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Guess what works in podcasts? Powerful, well-researched storytelling

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A quick look at the top podcasts in Australia the other day showed Maddie (Nine) in first spot, Who the Hell is Hamish? (The Australian) in second and Claremont (The West Australian) in third.  The common link: great audio content delivered by leaders in professionally-generated news content.  
 

And , we cannot talk about podcasts without mentioning The Teacher’s Petwhich has now been downloaded over 42.7 million times, topping podcast charts around the world.
 

Quality journalism, brand identity 

In many ways, podcasting is a natural extension of the news media industry’s ability to tell great stories.  

It’s clear that the all the successful podcasts share several things in common: high-quality journalism, consistently good levels of production, and focus on compelling themes and topics that capture the audience’s attention.  

Interactive Advertising Bureau (IAB) Australia says that audio content represents a real opportunity for brands to increase their recognition and reputation.  

“Increasing brand awareness is the key objective for broadcast, streaming and podcast advertising. 77% of media buyers had used streaming digital audio advertising.” 

What’s more, the success of podcasts such as The Teacher’s Pet have raised the international profile of Australian journalism. The Australia estimates that around 65 per cent of the podcast’s audience is from overseas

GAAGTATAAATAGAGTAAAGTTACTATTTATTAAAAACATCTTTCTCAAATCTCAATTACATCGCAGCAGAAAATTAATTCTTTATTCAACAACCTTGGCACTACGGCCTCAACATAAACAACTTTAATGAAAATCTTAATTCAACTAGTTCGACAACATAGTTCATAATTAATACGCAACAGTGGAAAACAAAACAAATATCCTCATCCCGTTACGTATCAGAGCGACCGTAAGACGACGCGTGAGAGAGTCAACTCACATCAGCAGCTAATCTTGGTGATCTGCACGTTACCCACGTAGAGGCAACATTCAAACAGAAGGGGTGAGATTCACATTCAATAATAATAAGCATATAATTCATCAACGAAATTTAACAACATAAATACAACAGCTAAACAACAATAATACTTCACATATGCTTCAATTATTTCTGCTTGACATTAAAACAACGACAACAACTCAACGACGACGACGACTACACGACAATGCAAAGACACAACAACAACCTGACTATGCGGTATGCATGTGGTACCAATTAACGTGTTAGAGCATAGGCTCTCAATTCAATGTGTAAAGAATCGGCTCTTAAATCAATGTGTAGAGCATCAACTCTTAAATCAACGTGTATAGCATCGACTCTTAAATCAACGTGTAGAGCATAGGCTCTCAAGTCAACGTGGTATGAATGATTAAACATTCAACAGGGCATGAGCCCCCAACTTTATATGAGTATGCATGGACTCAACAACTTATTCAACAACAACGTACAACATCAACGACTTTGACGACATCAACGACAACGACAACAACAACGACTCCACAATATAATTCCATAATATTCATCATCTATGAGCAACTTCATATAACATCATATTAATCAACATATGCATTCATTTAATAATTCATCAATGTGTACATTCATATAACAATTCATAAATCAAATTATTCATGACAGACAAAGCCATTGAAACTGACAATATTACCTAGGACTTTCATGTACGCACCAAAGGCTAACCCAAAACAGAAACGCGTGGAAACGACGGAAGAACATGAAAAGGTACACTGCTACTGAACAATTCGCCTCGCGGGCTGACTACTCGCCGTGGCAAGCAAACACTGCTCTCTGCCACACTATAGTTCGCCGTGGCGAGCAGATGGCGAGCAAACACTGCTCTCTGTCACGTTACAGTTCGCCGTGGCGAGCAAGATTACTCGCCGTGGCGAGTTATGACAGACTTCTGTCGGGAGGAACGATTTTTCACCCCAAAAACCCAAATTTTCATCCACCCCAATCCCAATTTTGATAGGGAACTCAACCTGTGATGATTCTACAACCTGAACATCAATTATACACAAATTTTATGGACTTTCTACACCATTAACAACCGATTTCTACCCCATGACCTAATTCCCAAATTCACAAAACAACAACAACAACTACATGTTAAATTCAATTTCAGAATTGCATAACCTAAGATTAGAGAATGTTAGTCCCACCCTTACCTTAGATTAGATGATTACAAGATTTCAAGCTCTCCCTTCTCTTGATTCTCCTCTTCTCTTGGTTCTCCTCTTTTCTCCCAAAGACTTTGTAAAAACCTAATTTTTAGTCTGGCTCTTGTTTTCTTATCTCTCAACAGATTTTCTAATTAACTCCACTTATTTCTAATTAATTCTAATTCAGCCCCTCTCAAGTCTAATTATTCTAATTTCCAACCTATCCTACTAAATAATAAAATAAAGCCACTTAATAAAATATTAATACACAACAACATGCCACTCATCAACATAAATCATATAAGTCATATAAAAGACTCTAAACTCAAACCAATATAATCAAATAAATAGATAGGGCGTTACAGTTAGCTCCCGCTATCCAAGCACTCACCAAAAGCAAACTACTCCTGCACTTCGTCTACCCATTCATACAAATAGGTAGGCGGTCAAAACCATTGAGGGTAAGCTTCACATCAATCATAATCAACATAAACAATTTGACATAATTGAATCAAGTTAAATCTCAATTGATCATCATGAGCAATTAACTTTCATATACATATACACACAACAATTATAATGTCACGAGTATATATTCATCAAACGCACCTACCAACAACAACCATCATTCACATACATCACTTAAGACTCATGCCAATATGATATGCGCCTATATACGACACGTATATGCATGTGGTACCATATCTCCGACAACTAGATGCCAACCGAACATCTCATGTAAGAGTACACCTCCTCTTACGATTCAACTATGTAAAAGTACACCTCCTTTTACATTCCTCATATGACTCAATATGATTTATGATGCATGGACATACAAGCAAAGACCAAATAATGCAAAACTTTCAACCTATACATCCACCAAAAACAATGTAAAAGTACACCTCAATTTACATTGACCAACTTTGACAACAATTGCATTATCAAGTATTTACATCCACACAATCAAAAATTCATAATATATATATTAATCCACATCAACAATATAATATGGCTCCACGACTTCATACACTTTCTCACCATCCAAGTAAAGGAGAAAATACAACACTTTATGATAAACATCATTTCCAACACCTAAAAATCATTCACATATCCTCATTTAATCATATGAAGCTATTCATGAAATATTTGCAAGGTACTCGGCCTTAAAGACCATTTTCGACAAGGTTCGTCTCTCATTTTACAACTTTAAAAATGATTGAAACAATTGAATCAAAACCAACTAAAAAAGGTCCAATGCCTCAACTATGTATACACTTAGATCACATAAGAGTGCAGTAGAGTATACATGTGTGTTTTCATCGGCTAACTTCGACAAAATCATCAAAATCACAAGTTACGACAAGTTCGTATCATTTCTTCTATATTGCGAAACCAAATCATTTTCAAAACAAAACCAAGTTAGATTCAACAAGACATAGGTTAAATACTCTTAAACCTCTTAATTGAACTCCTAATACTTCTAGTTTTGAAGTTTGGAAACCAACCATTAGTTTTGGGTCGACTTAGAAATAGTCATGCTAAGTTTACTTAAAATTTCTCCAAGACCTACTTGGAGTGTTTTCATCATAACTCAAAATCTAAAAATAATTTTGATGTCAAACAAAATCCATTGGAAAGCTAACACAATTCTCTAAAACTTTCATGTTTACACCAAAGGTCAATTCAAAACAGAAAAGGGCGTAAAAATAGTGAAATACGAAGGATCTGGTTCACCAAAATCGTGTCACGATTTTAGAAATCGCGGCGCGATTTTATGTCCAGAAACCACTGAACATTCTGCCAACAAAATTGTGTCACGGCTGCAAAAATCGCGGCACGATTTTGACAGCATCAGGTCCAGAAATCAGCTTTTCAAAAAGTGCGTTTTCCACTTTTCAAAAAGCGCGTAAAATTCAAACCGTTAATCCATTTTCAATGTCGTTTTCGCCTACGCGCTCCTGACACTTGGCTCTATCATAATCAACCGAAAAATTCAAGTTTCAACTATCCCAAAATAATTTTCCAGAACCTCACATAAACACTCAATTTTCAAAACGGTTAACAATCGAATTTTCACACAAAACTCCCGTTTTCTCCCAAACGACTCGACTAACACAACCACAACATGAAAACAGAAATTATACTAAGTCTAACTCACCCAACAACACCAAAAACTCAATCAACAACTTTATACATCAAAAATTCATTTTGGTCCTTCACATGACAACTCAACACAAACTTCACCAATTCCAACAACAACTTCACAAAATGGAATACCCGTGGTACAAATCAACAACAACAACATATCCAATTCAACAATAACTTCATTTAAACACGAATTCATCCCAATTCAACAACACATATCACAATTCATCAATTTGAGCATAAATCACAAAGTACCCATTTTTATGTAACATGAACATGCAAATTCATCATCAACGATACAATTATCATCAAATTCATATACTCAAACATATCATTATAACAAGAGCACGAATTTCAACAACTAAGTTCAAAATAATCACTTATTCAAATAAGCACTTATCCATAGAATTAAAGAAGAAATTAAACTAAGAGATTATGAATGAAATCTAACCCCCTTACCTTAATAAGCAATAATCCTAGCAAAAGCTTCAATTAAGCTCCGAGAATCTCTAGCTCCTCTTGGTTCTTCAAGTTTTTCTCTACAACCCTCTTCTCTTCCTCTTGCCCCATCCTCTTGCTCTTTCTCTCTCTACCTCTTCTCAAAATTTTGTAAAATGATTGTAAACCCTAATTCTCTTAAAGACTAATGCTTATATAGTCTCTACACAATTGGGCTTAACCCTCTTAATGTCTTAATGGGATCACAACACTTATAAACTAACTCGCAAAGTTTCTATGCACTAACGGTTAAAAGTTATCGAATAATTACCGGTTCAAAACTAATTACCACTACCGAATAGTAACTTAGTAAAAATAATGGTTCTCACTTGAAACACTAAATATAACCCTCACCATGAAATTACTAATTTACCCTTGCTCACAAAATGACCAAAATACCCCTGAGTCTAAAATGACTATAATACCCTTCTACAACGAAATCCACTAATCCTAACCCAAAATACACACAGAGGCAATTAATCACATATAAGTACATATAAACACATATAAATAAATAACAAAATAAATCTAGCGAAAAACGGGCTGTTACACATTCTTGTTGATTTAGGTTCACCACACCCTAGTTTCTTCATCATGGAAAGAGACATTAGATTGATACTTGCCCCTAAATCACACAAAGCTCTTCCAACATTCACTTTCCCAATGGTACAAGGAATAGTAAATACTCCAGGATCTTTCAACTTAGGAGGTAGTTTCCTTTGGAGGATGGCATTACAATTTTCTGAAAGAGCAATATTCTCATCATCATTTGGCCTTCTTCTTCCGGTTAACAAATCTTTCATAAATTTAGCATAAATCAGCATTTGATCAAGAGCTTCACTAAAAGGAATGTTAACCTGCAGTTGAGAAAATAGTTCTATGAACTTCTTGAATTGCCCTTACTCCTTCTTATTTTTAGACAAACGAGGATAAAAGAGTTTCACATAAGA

The rise of audio  

According to the Smart Audio Report from NPR & Edison Research, news and current affairs ranks second only to music as a category of audio in terms of user demand. The audience is there for publishers willing to move into the audio space, and with it come new ways of presenting content.  

An INMA report on audio opportunities for news media showed that publishers “are experimenting, determining what the underlying technology can do for them, what audiences want — and what advertisers might pay for.” 

News media companies are in a prime position to benefit from the audio trend because they have so much content.” 

INMA predicts that audio will be an important territory as news media publishers aim to reach out to younger audiences, who are increasingly opting for podcasts over radio content. This ties into the contemporary expectations of on-demand content: news media consumers don’t want to be restrained by a listening or viewing schedule: they want to access news when and where they choose. 

 

Attracting advertising dollars  

IAB’s 2019 Audio Advertising State of the Nation Report revealed audio platforms as fertile ground for advertising investment.  

The report found that 87 per cent of agencies used streaming audio advertising in 2018, with brand advertisers increasingly embracing podcast advertising. 

Richard Palmer of Triton Digital, who also sits on the IAB Audio Council, is optimistic about the future of audio. “The media buying community is continuing to increase their investment in streaming audio ad opportunities, as well as starting to embrace the commercial opportunities that podcasting is bringing to the market.”  

The INMA report is similarly positive, highlighting audio projects as assets that will lead to future revenue streams.
 

Related: How will the growth of voice and audio impact the news media industry?   

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